In Finnish, therefore, nouns could not be tallied at 50,000 words, but at 50,000 x 28 = 1,400,000, which would make it (when you add in a complex verb conjugation system) arguably the world’s most prolific tongue!
But let’s get back to English, for the ‘too few’ camp has more powerful arguments which might encourage them to challenge Finnish. The Oxford Dictionary lists 47,000 words which it describes as ‘obsolete’ but which nevertheless belong to English linguistic history (who decides when a word becomes obsolete?). English, as the major language of science, abounds in hundreds of thousands (at least) of scientific words.  There are apparently one million named insect species! Then, there is the hyphen dilemma. If thirty-one, thirty-two and thirty-three are separate words, then so are two-hundred-and-fifty-three, etc. So by counting in this manner one can add in another million.
We are clearly coming up against the question: what is a word? (third camp of critics). Robert Beard (PhD Linguistics) tells us for a start that there is no such thing as a word. They may appear as such written down, but when spoken they do not have separate existences (with beginnings and endings) but simply stream out as lexemes and morphemes. Lexemes are noun, verb, adjective and adverb stems (box, speak, friend) while morphemes are everything else including suffixes, prefixes, etc. In this combination, ‘run’ can become ‘runner’. Few among us would define ‘-er’ as a word, but there is nevertheless an added meaning. I often wonder, when someone says “Whaddyaknow?!” if this is a question, an interpolation or interjection or simply an utterance of surprise, but in any case, how many words is it? The third camp also debate whether we should count words like ‘welkin’ (fairly familiar as Shakespearean for ‘sky’), Lancashire dialect words such as ‘chowf’, ‘powfagged’ and ‘baggin’ (pulling a face, exhausted, and food to take down the mine) and domesticated foreign imports such as ‘spaghetti’ and ‘hors d’oeuvre’.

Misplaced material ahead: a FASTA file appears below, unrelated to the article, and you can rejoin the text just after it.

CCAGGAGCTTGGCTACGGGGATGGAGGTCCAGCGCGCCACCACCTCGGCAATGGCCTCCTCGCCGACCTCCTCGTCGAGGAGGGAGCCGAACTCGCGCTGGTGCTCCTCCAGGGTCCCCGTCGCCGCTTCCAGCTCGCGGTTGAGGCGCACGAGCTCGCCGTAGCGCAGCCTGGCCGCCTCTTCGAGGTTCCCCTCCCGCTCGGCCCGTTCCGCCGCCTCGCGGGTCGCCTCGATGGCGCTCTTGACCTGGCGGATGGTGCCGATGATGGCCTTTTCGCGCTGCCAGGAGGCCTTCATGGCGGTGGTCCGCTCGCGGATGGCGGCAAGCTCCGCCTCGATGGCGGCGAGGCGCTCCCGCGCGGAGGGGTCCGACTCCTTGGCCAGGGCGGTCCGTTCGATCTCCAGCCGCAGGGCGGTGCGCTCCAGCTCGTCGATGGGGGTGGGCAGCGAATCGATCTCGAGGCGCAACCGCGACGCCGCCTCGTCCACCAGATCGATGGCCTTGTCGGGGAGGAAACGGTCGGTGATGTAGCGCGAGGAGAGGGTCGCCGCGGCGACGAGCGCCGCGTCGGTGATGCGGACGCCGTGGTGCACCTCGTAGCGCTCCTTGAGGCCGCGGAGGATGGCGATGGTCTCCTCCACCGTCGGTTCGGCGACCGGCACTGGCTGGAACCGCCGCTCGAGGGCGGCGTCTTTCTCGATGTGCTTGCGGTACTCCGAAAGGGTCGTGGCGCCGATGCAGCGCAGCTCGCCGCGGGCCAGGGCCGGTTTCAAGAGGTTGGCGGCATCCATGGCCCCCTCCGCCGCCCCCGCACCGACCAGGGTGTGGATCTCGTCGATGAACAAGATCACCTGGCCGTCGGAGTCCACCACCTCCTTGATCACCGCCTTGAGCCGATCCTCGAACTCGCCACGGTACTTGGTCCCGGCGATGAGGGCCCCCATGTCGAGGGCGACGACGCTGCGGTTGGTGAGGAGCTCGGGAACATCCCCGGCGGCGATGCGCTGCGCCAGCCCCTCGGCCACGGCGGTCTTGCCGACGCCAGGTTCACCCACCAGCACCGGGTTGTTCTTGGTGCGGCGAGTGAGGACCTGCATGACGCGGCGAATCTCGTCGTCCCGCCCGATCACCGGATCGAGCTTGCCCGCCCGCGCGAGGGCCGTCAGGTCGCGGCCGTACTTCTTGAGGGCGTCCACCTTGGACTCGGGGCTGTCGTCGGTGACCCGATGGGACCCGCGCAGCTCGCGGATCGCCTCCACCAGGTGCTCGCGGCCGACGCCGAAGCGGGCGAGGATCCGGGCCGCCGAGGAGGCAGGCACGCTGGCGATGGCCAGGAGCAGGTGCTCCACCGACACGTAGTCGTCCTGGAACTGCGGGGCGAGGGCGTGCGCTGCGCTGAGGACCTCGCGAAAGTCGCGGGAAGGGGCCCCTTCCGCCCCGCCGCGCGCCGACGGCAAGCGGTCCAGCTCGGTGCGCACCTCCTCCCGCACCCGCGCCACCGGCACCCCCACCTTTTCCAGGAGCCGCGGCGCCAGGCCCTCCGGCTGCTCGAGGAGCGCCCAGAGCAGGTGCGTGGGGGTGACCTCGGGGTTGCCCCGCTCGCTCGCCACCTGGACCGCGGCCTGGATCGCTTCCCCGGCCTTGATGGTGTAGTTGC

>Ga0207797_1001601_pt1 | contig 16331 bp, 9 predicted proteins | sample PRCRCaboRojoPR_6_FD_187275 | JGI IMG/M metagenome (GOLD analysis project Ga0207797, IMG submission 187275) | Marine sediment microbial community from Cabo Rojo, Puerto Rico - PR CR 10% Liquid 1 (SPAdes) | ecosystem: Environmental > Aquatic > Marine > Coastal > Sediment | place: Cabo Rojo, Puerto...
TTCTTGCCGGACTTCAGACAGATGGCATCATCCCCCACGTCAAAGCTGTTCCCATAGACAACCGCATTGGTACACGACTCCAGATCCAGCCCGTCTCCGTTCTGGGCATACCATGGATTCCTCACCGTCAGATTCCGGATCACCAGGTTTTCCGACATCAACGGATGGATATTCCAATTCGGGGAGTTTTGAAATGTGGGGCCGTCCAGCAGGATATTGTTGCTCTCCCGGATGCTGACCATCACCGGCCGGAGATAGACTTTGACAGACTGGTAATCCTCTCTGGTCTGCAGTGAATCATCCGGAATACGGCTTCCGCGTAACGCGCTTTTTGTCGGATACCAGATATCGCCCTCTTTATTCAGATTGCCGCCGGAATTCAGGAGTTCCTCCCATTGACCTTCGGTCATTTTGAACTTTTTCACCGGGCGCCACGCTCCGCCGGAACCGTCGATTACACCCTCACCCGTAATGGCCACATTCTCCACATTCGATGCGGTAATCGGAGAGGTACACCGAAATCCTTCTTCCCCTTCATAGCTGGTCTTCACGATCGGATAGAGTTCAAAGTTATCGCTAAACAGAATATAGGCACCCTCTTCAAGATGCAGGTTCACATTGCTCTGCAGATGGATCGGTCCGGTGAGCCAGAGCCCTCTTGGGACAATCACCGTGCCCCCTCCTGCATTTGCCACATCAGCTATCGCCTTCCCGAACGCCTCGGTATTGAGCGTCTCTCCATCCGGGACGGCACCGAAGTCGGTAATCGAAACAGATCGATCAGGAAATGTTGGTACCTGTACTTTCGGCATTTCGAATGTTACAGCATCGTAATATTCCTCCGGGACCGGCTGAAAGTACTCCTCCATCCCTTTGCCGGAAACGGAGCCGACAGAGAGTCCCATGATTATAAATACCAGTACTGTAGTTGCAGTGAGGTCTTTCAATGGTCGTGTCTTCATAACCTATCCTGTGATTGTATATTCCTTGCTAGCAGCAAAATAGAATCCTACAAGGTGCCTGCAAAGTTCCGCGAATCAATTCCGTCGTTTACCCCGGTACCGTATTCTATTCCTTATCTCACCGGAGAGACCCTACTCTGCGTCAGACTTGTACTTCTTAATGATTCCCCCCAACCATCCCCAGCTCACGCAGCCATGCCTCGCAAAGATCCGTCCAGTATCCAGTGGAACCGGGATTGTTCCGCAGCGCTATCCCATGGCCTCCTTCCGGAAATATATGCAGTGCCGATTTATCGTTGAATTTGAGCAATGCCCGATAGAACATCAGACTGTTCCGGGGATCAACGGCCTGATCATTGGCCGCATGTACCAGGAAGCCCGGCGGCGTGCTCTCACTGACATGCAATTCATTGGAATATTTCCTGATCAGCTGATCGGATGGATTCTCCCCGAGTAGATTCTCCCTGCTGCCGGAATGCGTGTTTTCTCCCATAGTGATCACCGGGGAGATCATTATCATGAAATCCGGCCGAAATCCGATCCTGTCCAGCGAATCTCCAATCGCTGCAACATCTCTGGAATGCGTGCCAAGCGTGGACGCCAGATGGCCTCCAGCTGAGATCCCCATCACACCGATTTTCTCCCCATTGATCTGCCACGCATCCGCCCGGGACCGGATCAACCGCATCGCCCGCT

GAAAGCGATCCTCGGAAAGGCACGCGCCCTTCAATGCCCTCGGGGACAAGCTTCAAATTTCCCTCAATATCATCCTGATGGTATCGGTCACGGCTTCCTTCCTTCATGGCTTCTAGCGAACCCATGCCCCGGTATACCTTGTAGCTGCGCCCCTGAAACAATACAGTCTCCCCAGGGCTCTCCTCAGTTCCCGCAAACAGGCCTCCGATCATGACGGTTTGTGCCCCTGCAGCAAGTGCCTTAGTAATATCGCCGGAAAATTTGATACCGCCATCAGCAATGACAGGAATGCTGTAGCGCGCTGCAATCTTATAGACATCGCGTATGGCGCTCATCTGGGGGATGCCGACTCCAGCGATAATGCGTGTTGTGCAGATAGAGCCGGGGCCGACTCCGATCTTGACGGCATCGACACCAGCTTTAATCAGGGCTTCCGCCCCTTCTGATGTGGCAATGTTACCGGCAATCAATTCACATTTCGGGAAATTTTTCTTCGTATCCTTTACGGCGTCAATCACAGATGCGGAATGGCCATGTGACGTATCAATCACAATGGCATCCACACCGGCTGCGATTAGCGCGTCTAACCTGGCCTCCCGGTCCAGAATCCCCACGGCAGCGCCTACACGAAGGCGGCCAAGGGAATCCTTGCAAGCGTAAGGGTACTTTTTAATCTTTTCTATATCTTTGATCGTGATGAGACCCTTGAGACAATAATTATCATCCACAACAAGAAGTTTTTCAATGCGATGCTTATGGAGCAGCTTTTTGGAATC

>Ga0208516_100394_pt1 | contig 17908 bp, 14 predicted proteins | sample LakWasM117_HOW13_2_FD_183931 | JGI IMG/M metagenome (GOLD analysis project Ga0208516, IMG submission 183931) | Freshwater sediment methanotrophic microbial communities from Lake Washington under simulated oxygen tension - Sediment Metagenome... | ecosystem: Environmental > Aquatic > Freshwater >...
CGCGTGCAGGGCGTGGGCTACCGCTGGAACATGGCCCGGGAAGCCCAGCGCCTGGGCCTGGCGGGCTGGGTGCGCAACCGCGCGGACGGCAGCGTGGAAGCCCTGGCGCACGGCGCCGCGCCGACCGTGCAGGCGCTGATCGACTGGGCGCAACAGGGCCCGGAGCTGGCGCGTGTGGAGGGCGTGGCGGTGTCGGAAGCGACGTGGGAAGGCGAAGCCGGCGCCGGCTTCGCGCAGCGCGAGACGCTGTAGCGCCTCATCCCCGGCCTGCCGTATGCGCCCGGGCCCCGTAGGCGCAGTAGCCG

Finally, do we actually need a million words? A University of Chicago professor said recently that the average American uses about 7,500 words a day. I would dispute this. Studies of British workers’ speech suggest this figure should be closer to 750. Ogden’s “Basic English” asserted that anything could be said using his list of 850 words and this seems fairly feasible if we count ‘turn’ as one word but exploit its phrasal verb facilities (turn up, turn down, turn on, turn off, turn in, etc.).
Yorkshire’s Bob Appleyard, popping in to see what his butcher has today, needs no verbs at all!
“Owt?”
“Nowt.”
“Reet.”
I asked a Finnish friend of mine if he could summon up 10,000 words, as an Italian businessman does in a 20-minute presentation. “Yes,” he replied, “in a lifetime.” He told me confidentially that he only needs two phrases to travel round the world, though he has learnt them in English, French, German, Spanish and Chinese. “What are they?” I asked. “I love you” and “my friend will pay.”